The deadline for filing your federal, state and school district taxes is Monday, and it’s also Monday for many area local municipalities.
If you’re one of those people who like to wait until the last minute, here are some tips to help you navigate the tax system.
How do I pay online?
Taxpayers with a balance due now have several quick and easy ways to electronically pay what they owe. They include:
•Electronic Federal Tax Payment System (EFTPS). This free service gives taxpayers a safe and convenient way to pay individual and business taxes by phone or online. To enroll or for more information, call 800-316-6541 or visit www.eftps.gov.
•Electronic funds withdrawal. E-file and e-pay in a single step.
•Credit or debit card. Both paper and electronic filers can pay their taxes by phone or online through any of several authorized credit and debit card processors. Though the IRS does not charge a fee for this service, the card processors do. For taxpayers who itemize their deductions, these convenience fees can be claimed on Schedule A Line 23.
Taxpayers who choose to pay by check or money order should make the payment out to the “United States Treasury.” Write “2012 Form 1040,” name, address, daytime phone number and Social Security number on the front of the check or money order. To help insure that the payment is credited promptly, also enclose a Form 1040-V payment voucher.
— Kevin Hunt, The Hartford Courant
Do it yourself?
Let’s start with the advantages of preparing and filing your own tax returns electronically. The main advantage: It’s free. Secondly, there is less chance of making an arithmetic error, because the software does the basic computations for you.
Now let’s talk about the disadvantages:
•Unless your taxes are very simple, you run the risk of making costly mistakes without knowing it.
•You are liable to miss tax-saving deductions and credits.
•If you have questions, you have to find the answers yourself or call the IRS and FTB tax help lines, which could mean spending lots of time on hold.
•If you receive a tax notice from the IRS or FTB, you have to figure out what the notice means and how to respond.
Income tax has its own language. Words that have one meaning in general usage may mean something entirely different in the world of income taxation. What you think you know, you may not know.
Among the advantages of using a well-trained professional tax preparer: You get the benefit of his/her training and experience. You lessen the chance of errors. You reduce the possibility of missing valuable tax deductions or credits.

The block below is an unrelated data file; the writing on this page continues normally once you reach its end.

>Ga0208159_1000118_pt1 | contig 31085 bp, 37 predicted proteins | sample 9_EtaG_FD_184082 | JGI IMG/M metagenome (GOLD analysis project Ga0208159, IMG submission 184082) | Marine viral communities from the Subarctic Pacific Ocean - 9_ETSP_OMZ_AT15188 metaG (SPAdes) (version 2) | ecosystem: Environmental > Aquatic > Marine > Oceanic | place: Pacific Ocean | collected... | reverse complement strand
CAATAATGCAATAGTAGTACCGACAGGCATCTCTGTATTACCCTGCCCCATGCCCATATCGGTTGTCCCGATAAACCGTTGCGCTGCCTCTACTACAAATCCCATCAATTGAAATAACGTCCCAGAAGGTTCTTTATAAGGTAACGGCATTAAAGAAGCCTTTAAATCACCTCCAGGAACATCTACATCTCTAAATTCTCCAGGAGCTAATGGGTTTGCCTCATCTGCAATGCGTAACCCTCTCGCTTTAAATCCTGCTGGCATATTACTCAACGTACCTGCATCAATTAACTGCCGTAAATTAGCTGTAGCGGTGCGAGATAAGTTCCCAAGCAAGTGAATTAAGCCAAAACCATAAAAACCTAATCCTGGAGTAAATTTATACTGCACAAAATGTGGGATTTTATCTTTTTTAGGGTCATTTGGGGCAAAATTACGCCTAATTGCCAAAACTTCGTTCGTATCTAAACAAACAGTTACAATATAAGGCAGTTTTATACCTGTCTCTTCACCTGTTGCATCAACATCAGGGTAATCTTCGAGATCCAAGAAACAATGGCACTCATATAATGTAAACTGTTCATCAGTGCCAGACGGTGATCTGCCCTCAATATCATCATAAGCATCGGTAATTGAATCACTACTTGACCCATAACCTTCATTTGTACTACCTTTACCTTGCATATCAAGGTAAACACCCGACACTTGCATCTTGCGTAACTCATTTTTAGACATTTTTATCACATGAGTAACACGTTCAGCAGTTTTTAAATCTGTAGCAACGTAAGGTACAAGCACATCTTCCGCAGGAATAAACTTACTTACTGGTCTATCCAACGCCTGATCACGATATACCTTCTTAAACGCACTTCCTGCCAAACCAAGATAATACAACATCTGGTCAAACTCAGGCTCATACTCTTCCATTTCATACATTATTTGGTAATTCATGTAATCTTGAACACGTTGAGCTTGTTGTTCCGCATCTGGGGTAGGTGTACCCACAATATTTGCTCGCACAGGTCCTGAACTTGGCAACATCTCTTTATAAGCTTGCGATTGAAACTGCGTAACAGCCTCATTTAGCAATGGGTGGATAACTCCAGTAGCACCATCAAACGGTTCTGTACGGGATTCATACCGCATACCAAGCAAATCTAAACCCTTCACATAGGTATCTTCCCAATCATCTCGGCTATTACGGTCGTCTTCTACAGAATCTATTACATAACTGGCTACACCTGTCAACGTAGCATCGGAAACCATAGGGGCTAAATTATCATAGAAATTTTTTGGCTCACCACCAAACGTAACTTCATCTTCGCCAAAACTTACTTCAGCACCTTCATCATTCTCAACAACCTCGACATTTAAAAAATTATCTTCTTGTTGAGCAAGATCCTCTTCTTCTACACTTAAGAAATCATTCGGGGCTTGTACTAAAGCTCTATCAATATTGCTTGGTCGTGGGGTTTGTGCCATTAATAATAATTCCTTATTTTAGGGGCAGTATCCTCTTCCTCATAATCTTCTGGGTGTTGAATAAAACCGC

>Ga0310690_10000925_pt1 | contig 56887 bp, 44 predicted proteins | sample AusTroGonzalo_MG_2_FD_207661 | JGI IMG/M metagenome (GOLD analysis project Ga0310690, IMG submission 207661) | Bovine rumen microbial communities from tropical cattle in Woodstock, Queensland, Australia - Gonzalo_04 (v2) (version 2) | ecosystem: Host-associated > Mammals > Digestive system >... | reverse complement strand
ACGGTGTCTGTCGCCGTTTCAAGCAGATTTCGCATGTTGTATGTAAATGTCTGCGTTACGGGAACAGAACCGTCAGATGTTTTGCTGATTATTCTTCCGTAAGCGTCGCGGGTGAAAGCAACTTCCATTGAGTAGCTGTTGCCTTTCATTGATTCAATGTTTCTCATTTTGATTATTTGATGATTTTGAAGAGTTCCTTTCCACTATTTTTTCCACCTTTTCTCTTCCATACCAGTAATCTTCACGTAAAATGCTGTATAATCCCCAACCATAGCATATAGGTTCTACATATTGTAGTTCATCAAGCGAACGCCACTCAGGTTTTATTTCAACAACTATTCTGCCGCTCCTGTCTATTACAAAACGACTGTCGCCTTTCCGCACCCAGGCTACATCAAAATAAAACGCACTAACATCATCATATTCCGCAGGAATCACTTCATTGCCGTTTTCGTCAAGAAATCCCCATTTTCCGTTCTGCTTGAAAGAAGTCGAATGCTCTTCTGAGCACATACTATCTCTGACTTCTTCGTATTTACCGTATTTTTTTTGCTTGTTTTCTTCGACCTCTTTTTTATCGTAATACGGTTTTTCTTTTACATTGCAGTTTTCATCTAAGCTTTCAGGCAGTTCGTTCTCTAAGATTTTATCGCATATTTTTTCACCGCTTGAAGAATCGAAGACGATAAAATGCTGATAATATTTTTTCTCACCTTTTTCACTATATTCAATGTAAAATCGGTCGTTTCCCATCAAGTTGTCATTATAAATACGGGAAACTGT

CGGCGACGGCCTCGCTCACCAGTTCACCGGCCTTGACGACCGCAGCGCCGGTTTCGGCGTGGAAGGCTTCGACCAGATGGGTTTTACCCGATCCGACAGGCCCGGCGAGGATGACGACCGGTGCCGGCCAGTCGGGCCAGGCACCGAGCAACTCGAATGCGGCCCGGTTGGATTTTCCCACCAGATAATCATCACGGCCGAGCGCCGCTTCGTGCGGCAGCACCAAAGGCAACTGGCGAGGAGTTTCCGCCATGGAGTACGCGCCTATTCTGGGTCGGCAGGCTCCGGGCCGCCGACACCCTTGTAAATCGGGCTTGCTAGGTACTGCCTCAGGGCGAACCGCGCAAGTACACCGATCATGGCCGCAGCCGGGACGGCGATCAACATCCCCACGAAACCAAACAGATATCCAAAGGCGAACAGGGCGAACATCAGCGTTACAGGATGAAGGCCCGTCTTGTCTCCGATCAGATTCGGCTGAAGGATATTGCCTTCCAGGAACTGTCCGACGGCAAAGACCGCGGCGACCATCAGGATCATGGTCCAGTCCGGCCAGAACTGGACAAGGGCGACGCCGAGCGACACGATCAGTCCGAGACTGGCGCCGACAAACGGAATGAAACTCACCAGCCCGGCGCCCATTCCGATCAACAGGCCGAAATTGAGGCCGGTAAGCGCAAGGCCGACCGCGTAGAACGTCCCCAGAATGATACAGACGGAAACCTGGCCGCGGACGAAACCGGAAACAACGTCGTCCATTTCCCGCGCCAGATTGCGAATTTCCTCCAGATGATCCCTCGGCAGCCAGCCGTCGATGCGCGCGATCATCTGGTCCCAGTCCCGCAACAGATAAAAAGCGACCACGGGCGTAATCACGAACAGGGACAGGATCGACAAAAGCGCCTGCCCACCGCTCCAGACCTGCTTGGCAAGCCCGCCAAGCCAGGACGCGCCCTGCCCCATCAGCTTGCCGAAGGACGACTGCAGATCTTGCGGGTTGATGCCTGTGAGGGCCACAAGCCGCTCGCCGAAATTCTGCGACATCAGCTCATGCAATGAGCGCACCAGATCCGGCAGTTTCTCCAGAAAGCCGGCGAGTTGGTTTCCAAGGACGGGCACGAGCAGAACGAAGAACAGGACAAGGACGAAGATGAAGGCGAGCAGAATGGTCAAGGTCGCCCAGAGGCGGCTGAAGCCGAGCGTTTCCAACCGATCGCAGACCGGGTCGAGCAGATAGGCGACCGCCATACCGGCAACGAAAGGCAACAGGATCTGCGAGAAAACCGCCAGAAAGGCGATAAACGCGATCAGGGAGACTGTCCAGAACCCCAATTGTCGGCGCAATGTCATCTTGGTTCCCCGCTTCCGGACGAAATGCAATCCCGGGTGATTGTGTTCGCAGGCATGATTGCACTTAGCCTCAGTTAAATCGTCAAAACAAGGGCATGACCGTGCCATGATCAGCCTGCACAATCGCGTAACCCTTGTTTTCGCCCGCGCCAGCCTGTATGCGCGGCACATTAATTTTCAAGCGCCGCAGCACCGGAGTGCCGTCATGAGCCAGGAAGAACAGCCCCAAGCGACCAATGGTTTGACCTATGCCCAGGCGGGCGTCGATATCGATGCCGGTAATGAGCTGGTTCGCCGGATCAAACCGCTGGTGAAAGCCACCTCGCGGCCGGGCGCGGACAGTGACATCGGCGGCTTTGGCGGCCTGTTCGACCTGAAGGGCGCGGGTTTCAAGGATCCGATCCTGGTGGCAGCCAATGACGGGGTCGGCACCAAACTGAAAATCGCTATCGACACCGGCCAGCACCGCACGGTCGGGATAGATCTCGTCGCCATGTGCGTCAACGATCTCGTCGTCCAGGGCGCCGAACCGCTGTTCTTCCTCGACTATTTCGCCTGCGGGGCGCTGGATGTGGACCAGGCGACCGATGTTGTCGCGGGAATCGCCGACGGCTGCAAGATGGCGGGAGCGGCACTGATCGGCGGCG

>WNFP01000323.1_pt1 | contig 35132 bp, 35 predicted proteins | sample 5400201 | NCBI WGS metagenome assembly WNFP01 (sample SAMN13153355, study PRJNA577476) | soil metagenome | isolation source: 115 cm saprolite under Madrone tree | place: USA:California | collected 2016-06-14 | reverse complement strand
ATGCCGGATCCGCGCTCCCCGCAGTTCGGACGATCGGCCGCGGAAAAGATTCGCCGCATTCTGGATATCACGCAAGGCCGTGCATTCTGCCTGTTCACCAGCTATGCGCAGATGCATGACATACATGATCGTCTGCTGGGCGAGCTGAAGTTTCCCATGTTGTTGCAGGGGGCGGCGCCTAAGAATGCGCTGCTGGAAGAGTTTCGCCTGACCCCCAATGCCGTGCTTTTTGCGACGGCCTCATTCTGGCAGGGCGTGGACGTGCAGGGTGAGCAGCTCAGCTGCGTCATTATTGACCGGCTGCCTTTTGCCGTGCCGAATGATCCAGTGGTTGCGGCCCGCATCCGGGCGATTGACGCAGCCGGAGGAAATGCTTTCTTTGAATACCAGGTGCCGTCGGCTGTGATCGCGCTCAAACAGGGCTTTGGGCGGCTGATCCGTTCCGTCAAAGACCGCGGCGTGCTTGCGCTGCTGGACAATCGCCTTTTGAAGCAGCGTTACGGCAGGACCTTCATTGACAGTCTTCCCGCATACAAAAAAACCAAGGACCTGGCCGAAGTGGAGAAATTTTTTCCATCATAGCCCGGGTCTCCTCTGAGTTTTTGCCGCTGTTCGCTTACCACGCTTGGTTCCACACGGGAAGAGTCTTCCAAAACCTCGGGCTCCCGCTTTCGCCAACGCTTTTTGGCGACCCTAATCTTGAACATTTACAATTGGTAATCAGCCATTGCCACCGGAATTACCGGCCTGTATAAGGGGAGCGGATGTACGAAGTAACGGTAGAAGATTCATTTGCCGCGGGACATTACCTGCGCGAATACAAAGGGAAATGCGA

And if you receive an IRS or FTB notice regarding your tax return, you have someone knowledgeable to handle it on your behalf.
The potential disadvantages of using a professional?
You have to pay fees. You have to decide whom to use, which can be daunting, since professional tax preparers range from unlicensed individuals to multi-national accounting firms. There’s a possibility of using a bad preparer — or a good preparer who makes an error on your return.
Almost 60 percent of Americans filing federal income tax returns use a tax preparer, according to the IRS.
Increasingly, there is no such thing as a simple income tax return, given the growing complexity of this country’s tax laws. Throw in state differences from the IRS rules, and you face a tax-filing landscape full of traps for the unwary.
—Gregory Burke, Sacramento, Calif., CPA and IRS expert
Do I have to pay right now?
Taxpayers who have finished their returns should file by the regular April 15 deadline, even if they can’t pay the full amount due. In many cases, those struggling with unpaid taxes qualify for one of several relief programs, including the following:
•Most people can set up a payment agreement with the IRS on line in a matter of minutes. Those who owe $50,000 or less in combined tax, penalties and interest can use the Online Payment Agreement to set up a monthly payment agreement for up to 72 months. Taxpayers can choose this option even if they have not yet received a bill or notice from the IRS. With the Online Payment Agreement, no paperwork is required, there is no need to call, write or visit the IRS and qualified taxpayers can avoid the filing of a Notice of Federal Tax Lien if one was not previously filed. Alternatively, taxpayers can request a payment agreement by filing Form 9465. This form can be downloaded from IRS.gov and mailed along with a tax return, bill or notice.
•Some struggling taxpayers may qualify for an offer-in-compromise. This is an agreement between a taxpayer and the IRS that settles the taxpayer’s tax liabilities for less than the full amount owed. The IRS looks at the taxpayer’s income and assets to make a determination regarding the taxpayer’s ability to pay. To help determine eligibility, use the Offer in Compromise Pre-Qualifier, a free online tool available on IRS.gov.
Details on all filing and payment options are on IRS.gov.
— Kevin Hunt, The Hartford Courant
What if I make a mistake?